Day 2 of the 2012 World Series of Poker $50,000 Poker Players Championshipeight-game mix event is in the books and the official numbers for the event are in. A total of 108 players posted the sizable buy-in, building a $5,184,000 prize pool. Sixteen will make the money, with $91,549 for a min-cash and $1,451,527 for the eventual champion.
While day 1 saw only a single elimination, action really picked on day 2 with 45 players hitting the rail including Daniel Negreanu, John Juanda, Gus Hansen, Jonathan Duhamel, Justin Bonomo, Scott Seiver, David “Bakes” Baker, Bertrand “ElkY” Grospellier and many other notable pros.
While many saw their way out the door, a number of big names thrived on day 2 including chip leader Andy Bloch, John Monnette, 2010 champion of this event Michael Mizrachi, Joe Cassidy, Robert Mizrachi and Abe Mosseri, who won a huge and controversial side-pot in a hand involving Shaun Deeb and Nikolai Yakovenko in pot-limit Omaha.
With five limpers, Nikolai Yakovenko raised to 12,400 and was called by every player around to Shaun Deeb, who potted, and was all-in for 68,800. It folded back to Yakovenko, who re-potted and slid two huge stacks into the pot. It folded around to Mosseri, who went deep into the tank.
Yakovenko re-potting preflop
Mosseri thought for a number of minutes, all the while trading verbal needles with Yakovenko, with whom he had a number of tense interactions with throughout the day, according to tablemate Ali Eslami. The tension continued to mount as more and more players caught wind of the massive pot brewing and came over to catch a peek.
Seemingly to the spectators Mosseri announced his hand as “aces and one suit.” After about ten minutes, Yakovenko called the clock on Mosseri, which prompted him to announce call, at which point he rolled over his hand and the other two players followed suit.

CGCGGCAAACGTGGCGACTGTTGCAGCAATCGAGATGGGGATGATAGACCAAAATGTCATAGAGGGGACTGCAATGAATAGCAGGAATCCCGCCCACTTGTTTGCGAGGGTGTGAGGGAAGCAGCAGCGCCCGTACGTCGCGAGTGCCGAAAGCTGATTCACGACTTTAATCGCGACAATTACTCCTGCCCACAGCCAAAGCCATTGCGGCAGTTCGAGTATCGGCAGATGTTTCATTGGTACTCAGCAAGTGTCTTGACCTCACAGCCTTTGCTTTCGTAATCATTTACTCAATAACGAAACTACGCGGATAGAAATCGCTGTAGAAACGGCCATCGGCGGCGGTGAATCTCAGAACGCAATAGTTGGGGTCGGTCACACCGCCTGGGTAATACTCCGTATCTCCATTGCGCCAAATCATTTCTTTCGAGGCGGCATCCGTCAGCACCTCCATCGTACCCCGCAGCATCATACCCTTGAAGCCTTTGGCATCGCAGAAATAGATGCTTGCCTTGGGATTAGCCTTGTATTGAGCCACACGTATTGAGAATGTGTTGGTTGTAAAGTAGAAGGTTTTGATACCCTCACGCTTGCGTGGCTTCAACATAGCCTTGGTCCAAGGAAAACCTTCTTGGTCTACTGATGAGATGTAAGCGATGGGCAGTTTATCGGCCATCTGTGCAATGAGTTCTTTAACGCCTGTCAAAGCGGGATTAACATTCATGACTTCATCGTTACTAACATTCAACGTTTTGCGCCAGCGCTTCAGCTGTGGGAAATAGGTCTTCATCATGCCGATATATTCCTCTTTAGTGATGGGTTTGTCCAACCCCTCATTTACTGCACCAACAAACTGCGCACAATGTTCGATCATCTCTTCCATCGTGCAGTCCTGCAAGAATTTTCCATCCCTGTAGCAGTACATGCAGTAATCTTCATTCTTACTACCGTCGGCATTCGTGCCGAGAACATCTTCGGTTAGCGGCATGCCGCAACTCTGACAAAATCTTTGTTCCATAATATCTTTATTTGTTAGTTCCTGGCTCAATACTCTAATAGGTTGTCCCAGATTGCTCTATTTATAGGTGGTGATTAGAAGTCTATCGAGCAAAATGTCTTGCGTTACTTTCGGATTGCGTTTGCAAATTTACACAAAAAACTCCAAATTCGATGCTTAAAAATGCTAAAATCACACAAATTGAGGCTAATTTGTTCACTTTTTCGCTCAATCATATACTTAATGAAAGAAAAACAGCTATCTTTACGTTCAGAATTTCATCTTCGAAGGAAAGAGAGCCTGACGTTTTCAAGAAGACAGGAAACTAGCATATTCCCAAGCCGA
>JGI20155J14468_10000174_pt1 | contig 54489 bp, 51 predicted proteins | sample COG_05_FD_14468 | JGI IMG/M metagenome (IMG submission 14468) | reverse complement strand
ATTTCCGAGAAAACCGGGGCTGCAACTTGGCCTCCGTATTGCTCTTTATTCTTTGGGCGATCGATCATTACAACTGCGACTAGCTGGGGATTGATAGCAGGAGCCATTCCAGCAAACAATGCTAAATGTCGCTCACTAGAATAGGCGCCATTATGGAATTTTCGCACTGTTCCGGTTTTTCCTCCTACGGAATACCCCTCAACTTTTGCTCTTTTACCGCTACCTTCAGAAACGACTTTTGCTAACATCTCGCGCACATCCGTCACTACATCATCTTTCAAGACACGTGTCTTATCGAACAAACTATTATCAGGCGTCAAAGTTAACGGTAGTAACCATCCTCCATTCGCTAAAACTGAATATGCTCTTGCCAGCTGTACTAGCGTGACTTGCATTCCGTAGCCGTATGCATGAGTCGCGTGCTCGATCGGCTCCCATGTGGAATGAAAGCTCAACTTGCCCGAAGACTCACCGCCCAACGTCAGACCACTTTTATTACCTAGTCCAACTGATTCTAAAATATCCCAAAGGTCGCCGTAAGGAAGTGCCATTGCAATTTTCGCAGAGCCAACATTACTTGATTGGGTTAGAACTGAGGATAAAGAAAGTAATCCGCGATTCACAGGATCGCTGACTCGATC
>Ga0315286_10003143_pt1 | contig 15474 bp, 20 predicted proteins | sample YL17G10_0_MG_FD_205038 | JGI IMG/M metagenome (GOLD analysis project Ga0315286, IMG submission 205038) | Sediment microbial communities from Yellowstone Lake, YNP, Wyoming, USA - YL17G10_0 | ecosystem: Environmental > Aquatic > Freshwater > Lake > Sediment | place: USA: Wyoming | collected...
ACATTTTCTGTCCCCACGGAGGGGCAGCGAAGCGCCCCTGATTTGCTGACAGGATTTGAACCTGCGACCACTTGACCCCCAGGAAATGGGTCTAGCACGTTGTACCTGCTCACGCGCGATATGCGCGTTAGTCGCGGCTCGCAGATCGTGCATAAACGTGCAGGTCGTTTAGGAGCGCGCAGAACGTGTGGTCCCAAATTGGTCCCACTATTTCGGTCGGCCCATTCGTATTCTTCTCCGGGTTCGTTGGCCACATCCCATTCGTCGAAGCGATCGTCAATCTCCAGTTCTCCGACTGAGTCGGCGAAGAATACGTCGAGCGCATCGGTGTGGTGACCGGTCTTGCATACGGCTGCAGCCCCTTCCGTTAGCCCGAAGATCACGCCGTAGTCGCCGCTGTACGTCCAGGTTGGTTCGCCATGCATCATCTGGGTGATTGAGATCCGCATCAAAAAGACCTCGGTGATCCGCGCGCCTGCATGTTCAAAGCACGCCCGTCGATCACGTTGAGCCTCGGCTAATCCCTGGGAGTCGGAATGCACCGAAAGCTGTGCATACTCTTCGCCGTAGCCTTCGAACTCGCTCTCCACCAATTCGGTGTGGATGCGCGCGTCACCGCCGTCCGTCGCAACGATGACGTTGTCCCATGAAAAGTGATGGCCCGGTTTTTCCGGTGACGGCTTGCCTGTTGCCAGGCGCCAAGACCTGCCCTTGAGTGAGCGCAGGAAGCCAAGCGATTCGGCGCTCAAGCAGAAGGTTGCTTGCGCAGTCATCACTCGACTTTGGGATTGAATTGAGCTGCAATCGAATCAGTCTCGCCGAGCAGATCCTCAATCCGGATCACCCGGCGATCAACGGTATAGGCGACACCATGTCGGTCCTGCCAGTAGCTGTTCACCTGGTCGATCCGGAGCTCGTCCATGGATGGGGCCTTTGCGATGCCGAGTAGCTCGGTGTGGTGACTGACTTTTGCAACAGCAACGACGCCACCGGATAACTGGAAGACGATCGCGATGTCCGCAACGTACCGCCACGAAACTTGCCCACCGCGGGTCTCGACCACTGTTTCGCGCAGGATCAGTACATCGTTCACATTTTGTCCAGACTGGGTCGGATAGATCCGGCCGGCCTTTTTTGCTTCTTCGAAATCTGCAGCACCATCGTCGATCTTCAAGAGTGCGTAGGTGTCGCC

Mosseri held the AAJ5, Yakovenko the KK33 and Deeb the JJ107. The dealer then ran out a board of QJ2108, giving Deeb the main pot with a flush and Mosseri the sizable, but as yet unmeasured side pot. Or so it would seem.
At this point, Yakovenko realized that Mosseri only said call, and not all-in, and wanted to know what should happen since they both had more chips than the re-pot that Yakovenko announced preflop.
The first WSOP floor-man on the scene ruled that Yakovenko’s reraise was to 246,000. With Mosseri’s stack covering that by roughly 150,000, the first floor-man ruled that the turn and river would have to be shuffled in and re-dealt as the post-flop action was incomplete.
Deeb, who was clearly all-in and had thought he had tripled up, now was facing the possibility of losing the pot if Mosseri were able to re-draw out on his flopped set. Another floor-man was called to the table and reversed the ruling, as it was deemed that all-in was the “accepted action” by all parties preflop, and Yakovenko made to pay out the entirety of Mosseri’s stack, leaving him crippled. He was eliminated a few moments later, while Mosseri stacked the sizable side pot and Deeb more than tripled up.
by Erik Fast;carplayer.com
photo via pokerpsyche.com